Protect our forests from going up in smoke.
Burning our forests for fuel contributes heavily to climate change, and it also destroys one of our best tools to fight it: the trees that help absorb carbon emissions.
The EPA promised to analyze the climate impacts of burning trees and other organic matter for energy three years ago, and it took a lawsuit by us and our allies to force them to follow through.
We knew our science was right. The EPA’s own panel of science experts agreed and has told the agency to account for carbon pollution from utilities that burn trees.
With the new rules from the EPA on carbon emissions, we’re getting closer to curbing carbon pollution. But we can’t let false solutions to climate change like fracking and biomass get a free pass, ignoring how dirty and unsustainable it is to burn our trees.
For our forests and communities,
The Forest Service will hold a public meeting for the plan revision on July 10,2014
At the Crowne Plaza Hotel, Asheville, NC
Discussion topics will include (1) wildlife habitat and (2) managing for ecosystem integrity and ecosystem diversity. An information and comment station for Wild and Scenic Rivers will also be available
Tentative meeting time is from 9:00 am to 3:00 pm
A meeting agenda will be posted online by July 1st
The Preliminary Need to Change the Existing Land Management Plan has been updated based on scoping comments.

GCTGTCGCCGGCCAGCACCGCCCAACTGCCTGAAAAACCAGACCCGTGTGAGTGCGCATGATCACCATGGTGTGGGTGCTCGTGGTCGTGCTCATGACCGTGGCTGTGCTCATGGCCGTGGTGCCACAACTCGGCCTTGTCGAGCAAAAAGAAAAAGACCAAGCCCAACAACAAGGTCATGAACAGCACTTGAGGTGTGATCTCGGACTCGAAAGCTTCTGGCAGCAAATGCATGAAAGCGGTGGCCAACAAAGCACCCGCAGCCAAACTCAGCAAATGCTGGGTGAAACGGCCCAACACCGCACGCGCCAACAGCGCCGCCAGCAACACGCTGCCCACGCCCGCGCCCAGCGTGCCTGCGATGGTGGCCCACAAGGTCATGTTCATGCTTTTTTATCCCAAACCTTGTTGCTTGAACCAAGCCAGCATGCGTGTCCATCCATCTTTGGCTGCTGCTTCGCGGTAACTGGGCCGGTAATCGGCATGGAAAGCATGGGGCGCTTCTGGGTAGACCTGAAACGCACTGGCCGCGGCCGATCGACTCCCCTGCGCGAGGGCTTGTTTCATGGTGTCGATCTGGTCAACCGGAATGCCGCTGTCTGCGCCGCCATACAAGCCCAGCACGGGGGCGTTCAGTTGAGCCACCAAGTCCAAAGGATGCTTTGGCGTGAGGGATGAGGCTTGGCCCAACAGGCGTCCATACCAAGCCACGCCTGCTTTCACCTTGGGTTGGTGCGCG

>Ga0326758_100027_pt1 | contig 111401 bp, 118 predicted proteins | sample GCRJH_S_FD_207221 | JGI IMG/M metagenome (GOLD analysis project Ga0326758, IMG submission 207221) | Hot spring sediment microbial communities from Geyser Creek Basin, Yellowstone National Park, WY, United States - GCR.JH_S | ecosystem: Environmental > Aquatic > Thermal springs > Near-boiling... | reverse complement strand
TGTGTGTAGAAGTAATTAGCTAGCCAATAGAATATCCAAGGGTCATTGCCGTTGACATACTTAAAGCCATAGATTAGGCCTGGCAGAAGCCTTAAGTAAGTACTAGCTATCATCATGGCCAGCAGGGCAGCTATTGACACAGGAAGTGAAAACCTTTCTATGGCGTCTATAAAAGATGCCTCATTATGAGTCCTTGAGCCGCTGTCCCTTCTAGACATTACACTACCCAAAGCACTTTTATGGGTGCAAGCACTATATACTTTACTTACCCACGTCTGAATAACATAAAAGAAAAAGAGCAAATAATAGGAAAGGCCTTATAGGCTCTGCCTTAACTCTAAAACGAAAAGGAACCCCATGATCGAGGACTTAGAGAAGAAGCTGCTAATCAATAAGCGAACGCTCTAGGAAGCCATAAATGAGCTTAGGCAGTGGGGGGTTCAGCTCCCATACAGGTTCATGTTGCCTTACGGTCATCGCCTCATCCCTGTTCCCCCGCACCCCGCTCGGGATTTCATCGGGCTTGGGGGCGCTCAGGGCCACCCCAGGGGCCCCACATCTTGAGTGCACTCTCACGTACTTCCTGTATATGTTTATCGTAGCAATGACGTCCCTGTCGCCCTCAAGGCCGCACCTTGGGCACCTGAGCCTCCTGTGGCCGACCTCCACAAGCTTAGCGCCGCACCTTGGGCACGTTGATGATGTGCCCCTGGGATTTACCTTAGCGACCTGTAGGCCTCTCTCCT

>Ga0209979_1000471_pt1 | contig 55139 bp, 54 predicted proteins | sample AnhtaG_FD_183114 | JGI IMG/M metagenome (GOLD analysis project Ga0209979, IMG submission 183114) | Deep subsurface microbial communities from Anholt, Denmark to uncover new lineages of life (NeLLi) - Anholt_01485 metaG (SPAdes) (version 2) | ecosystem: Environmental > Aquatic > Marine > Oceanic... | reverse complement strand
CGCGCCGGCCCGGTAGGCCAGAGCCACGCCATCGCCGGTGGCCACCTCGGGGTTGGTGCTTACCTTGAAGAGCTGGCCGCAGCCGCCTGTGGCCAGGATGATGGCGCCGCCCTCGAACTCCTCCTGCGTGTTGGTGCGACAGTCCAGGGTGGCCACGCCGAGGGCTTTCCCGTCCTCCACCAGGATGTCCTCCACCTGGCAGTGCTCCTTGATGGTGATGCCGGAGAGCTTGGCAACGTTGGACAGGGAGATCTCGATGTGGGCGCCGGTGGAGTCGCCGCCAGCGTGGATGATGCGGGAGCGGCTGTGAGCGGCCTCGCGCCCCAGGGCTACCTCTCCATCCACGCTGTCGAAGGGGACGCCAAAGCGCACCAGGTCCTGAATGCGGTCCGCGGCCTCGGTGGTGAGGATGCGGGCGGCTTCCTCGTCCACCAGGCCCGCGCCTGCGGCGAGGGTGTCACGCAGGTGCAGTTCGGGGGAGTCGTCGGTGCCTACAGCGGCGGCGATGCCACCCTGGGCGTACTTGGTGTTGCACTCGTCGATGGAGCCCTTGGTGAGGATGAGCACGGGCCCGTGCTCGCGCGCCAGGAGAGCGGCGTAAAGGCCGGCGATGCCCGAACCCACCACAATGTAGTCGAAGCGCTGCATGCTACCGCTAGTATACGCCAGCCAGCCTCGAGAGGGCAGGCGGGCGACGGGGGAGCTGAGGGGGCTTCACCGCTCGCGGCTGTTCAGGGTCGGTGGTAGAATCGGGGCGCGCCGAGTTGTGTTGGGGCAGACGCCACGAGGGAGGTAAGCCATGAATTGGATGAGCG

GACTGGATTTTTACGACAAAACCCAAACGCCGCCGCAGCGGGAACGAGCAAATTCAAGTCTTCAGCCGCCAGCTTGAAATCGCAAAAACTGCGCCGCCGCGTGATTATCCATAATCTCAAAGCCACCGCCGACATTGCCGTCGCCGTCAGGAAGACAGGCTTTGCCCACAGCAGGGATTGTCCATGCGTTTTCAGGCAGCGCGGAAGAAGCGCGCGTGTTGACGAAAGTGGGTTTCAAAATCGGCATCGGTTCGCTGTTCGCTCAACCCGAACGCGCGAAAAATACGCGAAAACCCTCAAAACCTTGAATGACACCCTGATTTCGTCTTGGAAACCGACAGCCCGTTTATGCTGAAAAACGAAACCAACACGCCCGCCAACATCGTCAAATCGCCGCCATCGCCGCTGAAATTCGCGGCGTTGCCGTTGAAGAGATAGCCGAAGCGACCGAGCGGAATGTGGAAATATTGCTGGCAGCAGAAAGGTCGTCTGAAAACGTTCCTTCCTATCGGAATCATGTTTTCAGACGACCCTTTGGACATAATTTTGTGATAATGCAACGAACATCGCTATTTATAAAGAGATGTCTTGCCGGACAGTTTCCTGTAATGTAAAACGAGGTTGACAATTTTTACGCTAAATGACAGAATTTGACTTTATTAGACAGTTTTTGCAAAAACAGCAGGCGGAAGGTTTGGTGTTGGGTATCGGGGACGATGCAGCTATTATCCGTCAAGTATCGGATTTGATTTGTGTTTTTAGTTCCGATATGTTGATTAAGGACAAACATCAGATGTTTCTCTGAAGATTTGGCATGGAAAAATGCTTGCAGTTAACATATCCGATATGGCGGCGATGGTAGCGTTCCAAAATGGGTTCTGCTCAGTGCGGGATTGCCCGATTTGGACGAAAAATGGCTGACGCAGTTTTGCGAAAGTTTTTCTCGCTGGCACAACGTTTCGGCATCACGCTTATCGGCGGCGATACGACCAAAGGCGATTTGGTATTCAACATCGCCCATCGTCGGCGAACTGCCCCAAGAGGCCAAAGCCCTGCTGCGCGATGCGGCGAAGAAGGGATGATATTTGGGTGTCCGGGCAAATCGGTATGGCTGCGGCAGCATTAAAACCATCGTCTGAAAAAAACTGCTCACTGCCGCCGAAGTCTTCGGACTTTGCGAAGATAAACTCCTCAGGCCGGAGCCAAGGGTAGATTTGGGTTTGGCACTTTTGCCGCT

Coming Next in August and September: Establishing Management Areas, Desired Conditions, Objectives, Standards and Guidelines in the Revised Plan
We anticipate six public meetings across Nantahala and Pisgah National Forests in the vicinity of the six ranger districts.
They will be talking about wildlife habitat, ecosystem diversity and integrity, and Wild and Scenic Rivers. There is going to be a presentation on Potential Additions to Wilderness.
Thanks to WUNC radio and Meghan Modafferi & Frank Stasio for this great interview! Take a listen!
A conversation with professor Robert Cox about N. C. Wilderness
Thirty years ago today, President Ronald Reagan signed the North Carolina Wilderness Act which protected nearly 100,000 acres of wilderness in the state. Robert Cox
, former president of the Sierra club, was instrumental in the law’s passage.
He toured the state showing the following slideshow on the importance of wilderness. It was digitized by the North Carolina Sierra Club as part of the project, Our Wild North Carolina.
Of course, the North Carolina Wilderness Act was controversial at the time, just as many environmental issues are today. Human industry has historically locked horns with the rest of nature.
Today, Cox is a professor of communication studies at the University of North Carolina at Chapel Hill where he studies the rhetoric of environmentalism and social change.
Host Frank Stasio talks with Cox about the politics of wilderness then and now.